DOT: Fatal crashes continue to climb in CT

There was a fatal tractor trailer crash in Milford, Conn., on Jan. 11, 2019. There were 216 traffic deaths in Connecticut in 2019. There has been an increase in fatal crashes in the state this year, expected to reach a record number.

There was a fatal tractor trailer crash in Milford, Conn., on Jan. 11, 2019. There were 216 traffic deaths in Connecticut in 2019. There has been an increase in fatal crashes in the state this year, expected to reach a record number.

Milford FD / Contributed

As traffic fatalities in Connecticut continue to climb this year compared with prior years, state agencies are urging drivers to focus on safety during the holiday season.

The Connecticut Department of Transportation said most recent data shows that traffic-related fatalities in the state are up nearly 16 percent from last year, with 290 fatal collisions as of Nov. 12. There were 257 fatal crashes in 2020 and 216 in 2019.

“If you think it seems more dangerous out on Connecticut’s highways and interstates lately, you’re right,” said state DOT Commissioner Joseph Giulietti in a statement on Monday. “It is a real crisis. It’s happening here and it’s happening across the country. We are seeing an unprecedented increase in fatalities.”

Nationally, roughly 20,160 people died in motor vehicle crashes in the first half of the year, up 18.4 percent from last year. The state DOT said that is the largest number of projected fatalities in that time span since 2006. The state agency said the recent rise in traffic deaths can be attributed to a variety of factor, including an increase in speeding during the COVID-19 pandemic.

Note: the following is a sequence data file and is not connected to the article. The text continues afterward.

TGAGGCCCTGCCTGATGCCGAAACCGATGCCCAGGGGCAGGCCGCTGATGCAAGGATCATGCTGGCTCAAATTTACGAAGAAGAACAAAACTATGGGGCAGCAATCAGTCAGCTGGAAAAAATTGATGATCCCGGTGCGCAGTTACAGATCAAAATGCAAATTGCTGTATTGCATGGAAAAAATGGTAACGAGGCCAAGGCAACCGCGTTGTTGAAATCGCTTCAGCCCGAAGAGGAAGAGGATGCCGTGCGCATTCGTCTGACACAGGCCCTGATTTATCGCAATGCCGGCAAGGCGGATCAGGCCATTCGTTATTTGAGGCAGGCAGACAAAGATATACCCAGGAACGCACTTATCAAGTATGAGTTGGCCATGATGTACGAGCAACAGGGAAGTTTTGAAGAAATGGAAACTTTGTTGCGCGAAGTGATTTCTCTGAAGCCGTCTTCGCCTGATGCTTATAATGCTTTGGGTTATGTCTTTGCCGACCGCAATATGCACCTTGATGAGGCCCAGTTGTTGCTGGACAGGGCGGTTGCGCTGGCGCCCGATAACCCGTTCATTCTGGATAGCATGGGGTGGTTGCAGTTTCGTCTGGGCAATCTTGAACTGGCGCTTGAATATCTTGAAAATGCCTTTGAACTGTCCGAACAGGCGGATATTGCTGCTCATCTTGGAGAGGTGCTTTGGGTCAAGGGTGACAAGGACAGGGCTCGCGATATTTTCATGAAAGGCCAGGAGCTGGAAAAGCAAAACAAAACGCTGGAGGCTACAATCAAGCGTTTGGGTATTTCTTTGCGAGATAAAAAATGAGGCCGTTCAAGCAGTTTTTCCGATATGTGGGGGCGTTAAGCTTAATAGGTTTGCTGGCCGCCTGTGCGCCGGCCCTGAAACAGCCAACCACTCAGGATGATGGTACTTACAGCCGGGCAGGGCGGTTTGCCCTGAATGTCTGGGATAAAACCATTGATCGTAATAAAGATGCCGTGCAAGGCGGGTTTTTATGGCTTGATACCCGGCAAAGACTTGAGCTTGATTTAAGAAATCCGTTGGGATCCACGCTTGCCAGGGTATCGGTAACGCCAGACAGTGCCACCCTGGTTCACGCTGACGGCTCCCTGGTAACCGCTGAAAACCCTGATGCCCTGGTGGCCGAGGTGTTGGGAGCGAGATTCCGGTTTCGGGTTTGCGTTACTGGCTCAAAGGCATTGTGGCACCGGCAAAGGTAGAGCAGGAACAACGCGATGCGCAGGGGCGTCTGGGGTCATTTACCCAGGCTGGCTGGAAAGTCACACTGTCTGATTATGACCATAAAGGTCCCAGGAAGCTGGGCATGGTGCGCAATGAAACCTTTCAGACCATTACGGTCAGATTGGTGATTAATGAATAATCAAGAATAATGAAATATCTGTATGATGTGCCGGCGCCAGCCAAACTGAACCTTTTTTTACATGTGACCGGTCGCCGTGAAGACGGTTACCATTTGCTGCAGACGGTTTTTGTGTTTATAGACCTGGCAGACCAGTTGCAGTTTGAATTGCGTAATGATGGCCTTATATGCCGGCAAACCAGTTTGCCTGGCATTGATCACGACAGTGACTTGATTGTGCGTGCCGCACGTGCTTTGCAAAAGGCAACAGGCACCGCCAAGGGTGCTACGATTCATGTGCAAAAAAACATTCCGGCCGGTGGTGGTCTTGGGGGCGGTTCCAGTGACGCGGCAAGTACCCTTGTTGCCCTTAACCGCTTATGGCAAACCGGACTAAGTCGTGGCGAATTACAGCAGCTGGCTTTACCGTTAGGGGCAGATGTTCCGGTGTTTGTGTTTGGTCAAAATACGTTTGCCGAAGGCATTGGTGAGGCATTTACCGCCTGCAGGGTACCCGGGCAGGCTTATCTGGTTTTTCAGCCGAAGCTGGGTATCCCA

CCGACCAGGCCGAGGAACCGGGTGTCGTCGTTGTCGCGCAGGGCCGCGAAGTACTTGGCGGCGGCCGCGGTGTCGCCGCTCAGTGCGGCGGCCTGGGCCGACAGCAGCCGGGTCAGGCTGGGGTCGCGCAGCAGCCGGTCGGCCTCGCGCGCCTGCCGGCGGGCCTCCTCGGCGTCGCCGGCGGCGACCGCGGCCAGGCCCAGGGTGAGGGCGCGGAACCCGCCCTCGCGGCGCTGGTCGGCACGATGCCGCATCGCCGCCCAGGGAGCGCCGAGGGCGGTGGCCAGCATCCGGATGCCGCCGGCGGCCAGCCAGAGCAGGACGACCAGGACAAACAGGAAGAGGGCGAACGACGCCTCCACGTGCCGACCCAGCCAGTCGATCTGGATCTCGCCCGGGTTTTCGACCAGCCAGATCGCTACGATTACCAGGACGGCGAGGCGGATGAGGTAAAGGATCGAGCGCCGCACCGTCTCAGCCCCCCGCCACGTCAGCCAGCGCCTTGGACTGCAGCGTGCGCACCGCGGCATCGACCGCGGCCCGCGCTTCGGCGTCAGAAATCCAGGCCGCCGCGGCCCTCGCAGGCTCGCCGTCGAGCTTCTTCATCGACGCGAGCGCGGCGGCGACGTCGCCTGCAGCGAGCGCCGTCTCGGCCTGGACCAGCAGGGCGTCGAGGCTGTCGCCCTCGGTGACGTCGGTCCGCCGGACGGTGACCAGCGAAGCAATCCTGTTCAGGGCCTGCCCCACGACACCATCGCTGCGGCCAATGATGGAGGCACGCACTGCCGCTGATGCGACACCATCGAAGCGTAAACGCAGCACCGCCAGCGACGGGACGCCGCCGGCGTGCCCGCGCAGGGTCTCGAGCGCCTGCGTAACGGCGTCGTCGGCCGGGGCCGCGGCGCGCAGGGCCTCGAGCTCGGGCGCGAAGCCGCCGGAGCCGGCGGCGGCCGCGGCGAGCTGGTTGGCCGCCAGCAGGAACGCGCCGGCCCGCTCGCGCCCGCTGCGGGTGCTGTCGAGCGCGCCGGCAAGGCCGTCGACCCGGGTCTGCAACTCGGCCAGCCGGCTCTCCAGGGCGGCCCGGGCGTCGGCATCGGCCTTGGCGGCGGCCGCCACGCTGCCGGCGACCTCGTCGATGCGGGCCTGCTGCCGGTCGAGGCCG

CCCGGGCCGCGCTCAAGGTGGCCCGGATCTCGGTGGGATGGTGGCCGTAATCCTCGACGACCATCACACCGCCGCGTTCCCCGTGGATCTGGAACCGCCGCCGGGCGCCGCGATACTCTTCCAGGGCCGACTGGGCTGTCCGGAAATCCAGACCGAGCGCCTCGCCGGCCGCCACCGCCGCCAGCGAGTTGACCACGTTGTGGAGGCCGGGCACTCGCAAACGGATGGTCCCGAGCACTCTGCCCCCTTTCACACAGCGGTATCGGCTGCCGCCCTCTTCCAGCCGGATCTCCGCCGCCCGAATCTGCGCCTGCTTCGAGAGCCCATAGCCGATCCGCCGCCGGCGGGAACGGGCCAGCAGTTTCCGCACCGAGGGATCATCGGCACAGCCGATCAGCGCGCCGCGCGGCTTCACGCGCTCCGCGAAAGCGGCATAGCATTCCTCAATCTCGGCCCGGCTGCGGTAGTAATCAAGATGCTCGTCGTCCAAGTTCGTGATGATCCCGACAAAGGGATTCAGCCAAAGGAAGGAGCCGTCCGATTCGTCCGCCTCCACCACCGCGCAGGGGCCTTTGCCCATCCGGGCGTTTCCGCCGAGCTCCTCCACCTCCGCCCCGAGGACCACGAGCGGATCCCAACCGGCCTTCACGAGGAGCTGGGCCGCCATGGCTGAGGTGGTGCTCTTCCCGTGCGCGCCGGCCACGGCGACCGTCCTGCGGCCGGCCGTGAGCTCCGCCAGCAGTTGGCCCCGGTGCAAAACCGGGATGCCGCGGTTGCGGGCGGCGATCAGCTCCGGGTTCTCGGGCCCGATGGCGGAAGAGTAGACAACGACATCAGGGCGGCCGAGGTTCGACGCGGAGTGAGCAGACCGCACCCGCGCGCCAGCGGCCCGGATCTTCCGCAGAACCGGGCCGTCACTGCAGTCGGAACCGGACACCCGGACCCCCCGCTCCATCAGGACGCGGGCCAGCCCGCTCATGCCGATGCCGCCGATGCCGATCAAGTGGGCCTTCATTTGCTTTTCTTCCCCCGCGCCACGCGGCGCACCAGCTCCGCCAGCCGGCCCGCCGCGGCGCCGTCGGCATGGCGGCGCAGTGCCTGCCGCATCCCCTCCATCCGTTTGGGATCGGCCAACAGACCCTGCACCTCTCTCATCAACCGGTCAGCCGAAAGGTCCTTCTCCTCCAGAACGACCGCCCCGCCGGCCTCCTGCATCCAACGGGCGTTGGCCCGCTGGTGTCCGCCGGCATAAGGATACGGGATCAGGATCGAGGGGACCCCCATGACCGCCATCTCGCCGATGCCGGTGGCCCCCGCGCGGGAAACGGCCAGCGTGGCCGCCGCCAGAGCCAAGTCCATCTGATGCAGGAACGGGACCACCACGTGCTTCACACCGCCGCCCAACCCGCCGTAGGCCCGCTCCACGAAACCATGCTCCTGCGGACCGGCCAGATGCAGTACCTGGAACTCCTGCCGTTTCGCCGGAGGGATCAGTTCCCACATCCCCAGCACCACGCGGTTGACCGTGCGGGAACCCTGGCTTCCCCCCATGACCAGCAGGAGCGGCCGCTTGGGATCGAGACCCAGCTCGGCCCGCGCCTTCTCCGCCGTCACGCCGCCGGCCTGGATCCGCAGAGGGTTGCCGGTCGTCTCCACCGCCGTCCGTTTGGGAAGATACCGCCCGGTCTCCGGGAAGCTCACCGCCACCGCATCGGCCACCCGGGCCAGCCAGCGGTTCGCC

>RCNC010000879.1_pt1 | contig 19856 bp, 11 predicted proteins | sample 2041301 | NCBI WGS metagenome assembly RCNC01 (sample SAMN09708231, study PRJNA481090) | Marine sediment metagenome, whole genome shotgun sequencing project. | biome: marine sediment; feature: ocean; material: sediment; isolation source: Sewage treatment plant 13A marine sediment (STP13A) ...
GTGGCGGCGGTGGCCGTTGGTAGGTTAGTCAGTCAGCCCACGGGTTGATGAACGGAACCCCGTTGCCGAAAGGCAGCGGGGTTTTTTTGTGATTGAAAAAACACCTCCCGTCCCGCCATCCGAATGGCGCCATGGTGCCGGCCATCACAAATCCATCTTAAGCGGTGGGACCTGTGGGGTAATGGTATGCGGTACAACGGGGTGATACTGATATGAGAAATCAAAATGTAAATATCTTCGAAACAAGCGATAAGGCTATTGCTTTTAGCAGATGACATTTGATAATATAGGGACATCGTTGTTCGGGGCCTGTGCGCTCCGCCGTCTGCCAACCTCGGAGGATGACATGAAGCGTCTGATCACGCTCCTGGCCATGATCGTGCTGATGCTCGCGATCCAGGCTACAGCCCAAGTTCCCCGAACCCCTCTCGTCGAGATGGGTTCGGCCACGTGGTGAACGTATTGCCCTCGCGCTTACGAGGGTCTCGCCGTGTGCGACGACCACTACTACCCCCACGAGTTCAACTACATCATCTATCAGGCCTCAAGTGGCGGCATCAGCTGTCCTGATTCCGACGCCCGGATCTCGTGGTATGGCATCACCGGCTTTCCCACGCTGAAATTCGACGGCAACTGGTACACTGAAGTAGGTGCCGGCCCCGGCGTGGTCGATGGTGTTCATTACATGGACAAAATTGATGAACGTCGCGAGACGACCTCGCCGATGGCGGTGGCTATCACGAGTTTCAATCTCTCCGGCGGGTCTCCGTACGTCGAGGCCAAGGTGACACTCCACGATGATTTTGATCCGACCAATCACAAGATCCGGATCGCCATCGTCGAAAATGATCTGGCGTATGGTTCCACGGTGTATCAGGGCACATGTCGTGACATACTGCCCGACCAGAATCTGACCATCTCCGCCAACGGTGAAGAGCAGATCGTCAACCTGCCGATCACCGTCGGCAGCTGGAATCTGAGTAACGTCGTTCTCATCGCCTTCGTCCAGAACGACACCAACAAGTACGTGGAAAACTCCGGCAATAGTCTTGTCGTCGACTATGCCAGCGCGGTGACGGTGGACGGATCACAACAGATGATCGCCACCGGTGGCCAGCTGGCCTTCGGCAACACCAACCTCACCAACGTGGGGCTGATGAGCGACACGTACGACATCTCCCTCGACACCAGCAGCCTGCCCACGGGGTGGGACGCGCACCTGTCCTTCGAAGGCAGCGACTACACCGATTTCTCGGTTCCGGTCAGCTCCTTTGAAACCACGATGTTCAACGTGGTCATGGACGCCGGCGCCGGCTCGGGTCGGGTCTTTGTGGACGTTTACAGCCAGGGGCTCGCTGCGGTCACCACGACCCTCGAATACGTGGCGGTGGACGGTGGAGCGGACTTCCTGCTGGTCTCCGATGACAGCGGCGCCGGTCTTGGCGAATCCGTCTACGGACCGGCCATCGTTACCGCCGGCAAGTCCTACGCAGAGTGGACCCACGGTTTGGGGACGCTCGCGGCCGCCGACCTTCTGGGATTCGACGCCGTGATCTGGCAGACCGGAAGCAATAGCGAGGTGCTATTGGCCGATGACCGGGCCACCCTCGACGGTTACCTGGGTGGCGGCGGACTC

The National Highway Traffic Safety Administration said driving pattern and behavior in the United States changed “significantly” during the pandemic, with drastic increases in speeding.

The state DOT said this year’s data indicates the state is on track to reach record levels by the end of the year.

“During the winter months and holiday season, we typically see an increase in crashes and fatalities — mostly due to impaired driving, distractions and hazardous weather conditions,” Giulietti said. “Combined with the speed and aggressive driving patterns since the start of the pandemic, we are pleading with Connecticut drivers to be more vigilant than ever. We need to do everything we can to stop this trend.”

These statistics come ahead of what is expected to be a busy week of holiday traveling, across Connecticut and the nation. AAA said earlier this month that roughly 53 million people are likely to travel for the holiday, about 13 percent more than last year’s number. Of those 53 million travels, about 90 percent or 48.3 million people are expected to driver. That’s 8 percent more than last year, according to AAA.